9 July, 2015. 12:05
ERROL PARKER | Editor-at-large | Contact
FARMER’S FRIEND AND agriculture minister Barnaby Joyce has revealed today that he will unfortunately have his hands tied up for the rest of his political career.
From today, Joyce can choose to have his hands tied by Chief Government Whip Scott Buchholz should he feel the need to stand up for the region and industry and voted him in to power.
The controversy comes as Joyce failed to fight the highly contentious Shenhua Watermark coal mine in his NSW electorate, which was approved yesterday by Environment Minister Greg Hunt.
Joyce wrote that the approval of the mine is ‘unfortunate’ but the real blame lies elsewhere – not with him or his party colleagues.
“The fault of this goes right back to who gave the exploration licences,” he wrote.
“I’ve said publicly and privately I don’t support this mine. I still don’t support this mine and that will remain forever more my view,”
“But my hands are tied, which means I can’t do anything about it. Sorry,”
Although being especially vocal on his Facebook page, the agricultural sector has ‘slammed’ Joyce for not doing enough to prevent the destruction of prime farmland.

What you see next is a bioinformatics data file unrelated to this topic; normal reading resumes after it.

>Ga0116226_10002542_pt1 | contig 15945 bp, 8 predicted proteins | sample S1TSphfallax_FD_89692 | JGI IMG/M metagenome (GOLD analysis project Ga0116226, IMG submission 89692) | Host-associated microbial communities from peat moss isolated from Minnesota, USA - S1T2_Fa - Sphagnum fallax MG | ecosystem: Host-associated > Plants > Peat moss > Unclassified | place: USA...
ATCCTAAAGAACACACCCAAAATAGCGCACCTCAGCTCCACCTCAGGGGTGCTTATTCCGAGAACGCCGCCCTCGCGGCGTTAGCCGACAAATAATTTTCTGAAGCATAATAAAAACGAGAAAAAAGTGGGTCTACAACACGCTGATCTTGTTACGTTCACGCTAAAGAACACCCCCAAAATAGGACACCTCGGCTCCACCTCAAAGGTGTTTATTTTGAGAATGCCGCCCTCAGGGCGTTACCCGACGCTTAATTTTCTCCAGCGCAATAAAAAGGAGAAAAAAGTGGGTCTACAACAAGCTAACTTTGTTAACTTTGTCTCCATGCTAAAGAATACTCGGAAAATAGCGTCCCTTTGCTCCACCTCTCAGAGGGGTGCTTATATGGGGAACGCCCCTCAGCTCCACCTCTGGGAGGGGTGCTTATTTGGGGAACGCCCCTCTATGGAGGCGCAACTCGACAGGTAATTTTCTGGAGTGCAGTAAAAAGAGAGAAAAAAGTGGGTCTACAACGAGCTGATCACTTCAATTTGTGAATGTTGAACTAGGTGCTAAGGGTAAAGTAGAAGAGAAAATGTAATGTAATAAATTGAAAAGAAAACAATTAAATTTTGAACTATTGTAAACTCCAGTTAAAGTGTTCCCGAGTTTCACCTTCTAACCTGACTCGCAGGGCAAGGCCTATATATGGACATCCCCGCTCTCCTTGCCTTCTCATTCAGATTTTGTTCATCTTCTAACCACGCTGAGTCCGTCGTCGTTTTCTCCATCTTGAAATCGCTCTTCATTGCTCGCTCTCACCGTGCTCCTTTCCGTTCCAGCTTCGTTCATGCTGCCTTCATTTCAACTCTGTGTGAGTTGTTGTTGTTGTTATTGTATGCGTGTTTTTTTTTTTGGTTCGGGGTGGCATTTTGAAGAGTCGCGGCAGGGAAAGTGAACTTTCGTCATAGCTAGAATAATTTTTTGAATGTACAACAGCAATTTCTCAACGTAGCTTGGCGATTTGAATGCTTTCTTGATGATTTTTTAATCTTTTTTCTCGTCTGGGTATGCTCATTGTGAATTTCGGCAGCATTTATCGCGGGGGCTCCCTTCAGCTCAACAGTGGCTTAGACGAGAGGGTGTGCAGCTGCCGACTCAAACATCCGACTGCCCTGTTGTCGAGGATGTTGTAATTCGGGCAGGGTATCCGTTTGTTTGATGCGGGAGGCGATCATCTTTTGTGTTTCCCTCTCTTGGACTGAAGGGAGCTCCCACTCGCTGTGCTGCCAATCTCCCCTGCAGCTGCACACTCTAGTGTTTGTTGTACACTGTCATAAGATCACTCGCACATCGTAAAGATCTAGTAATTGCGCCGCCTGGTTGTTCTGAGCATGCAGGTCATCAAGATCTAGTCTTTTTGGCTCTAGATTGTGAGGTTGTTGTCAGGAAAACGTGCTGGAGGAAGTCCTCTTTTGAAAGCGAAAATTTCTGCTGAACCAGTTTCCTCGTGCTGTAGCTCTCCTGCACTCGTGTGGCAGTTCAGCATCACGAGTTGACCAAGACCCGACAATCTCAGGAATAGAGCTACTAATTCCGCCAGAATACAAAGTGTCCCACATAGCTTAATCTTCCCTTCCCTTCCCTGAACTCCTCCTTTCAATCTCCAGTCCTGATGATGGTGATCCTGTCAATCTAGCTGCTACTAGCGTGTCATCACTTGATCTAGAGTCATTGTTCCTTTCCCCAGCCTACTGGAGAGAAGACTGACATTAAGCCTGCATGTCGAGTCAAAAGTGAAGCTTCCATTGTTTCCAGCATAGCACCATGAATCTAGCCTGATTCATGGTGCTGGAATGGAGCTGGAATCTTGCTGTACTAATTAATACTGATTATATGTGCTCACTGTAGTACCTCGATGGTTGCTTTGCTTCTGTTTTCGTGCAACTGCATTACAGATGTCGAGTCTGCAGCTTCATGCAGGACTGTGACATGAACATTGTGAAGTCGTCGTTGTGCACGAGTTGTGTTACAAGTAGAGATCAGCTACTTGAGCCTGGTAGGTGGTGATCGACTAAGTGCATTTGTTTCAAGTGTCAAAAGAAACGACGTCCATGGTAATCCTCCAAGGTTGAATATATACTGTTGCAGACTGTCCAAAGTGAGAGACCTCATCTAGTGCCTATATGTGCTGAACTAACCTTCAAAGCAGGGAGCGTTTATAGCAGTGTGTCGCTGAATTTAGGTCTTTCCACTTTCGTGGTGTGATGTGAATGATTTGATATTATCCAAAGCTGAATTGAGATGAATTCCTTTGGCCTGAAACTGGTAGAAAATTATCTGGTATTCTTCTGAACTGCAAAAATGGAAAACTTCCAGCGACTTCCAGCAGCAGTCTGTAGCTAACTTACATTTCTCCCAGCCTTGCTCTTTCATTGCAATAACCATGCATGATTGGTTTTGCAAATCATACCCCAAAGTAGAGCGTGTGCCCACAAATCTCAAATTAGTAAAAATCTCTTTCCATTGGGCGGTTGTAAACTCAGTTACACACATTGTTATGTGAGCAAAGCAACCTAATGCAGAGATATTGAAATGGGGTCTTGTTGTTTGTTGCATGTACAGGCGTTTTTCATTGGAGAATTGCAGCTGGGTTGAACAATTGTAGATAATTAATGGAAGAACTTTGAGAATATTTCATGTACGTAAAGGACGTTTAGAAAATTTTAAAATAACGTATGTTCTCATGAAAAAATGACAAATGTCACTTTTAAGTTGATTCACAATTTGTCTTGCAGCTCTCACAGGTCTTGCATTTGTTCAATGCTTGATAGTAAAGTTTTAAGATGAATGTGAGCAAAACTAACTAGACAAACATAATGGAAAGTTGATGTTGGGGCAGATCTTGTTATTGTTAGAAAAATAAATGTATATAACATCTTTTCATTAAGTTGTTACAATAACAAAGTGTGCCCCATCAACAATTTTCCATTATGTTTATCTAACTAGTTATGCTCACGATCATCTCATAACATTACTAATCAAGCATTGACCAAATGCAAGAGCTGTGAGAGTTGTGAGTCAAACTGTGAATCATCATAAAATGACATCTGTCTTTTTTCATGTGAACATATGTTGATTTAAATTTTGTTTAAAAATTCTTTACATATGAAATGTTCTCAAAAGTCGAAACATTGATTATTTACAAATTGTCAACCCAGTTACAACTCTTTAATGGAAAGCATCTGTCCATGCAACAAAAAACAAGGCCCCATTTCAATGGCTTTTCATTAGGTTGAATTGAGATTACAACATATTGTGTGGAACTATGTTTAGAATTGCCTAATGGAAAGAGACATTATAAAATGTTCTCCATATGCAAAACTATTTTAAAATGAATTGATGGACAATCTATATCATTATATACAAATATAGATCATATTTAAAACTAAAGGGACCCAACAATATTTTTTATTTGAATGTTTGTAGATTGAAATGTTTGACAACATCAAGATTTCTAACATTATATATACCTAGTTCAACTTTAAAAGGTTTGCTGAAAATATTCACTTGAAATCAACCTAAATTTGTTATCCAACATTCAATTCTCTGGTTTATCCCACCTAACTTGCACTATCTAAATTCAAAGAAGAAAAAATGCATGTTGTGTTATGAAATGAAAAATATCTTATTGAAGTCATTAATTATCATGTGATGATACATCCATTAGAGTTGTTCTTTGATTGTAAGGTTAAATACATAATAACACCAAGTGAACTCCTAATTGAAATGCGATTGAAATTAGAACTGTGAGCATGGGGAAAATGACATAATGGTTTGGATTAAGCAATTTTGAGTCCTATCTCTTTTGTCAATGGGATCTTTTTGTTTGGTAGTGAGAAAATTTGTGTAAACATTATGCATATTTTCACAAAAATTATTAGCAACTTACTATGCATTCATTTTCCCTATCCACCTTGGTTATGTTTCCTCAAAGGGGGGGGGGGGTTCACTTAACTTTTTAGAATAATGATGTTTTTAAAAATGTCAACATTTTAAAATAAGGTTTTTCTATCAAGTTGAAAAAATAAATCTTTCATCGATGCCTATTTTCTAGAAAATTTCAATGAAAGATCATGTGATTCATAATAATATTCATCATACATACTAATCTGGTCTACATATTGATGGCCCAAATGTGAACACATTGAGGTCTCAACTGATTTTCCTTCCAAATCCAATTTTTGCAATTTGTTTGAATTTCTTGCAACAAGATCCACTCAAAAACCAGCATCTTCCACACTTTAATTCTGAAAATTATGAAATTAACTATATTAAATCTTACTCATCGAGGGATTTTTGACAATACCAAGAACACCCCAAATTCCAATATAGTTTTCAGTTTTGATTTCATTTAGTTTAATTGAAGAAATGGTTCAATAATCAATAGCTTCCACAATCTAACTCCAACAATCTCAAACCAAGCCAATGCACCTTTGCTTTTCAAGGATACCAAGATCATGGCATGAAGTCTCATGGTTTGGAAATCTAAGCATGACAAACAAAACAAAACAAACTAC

Werris Creek grazier Glenn Carton has been especially outspoken this morning on ABC Radio.
“When I was a boy, my Dad would tell me that this farming country was the best there is,” he said.
“But like my old man, those days are long dead and buried. I’d like to elaborate more but my hands are tied.” he said.
Mr Carton’s sentiments have been echoed by other farmers in the region, who now say that they can’t even trust The National Party to protect them now.
Last Saturday, the Coalition released the long-delayed Agricultural Competitiveness White Paper.
The paper addressed issues surrounding farm businesses, “especially those of a smaller scale”, which are vulnerable to “anti-competitive market behaviour or unfair market practices” but aren’t vulnerable to “open cut mining” and “water table destruction”.
Mr Joyce has staked his political career on promises to defend the interests of family farms against threats from mining companies, and has opposed overseas government-backed companies owning farmland but this time around his hands were tied on those issues.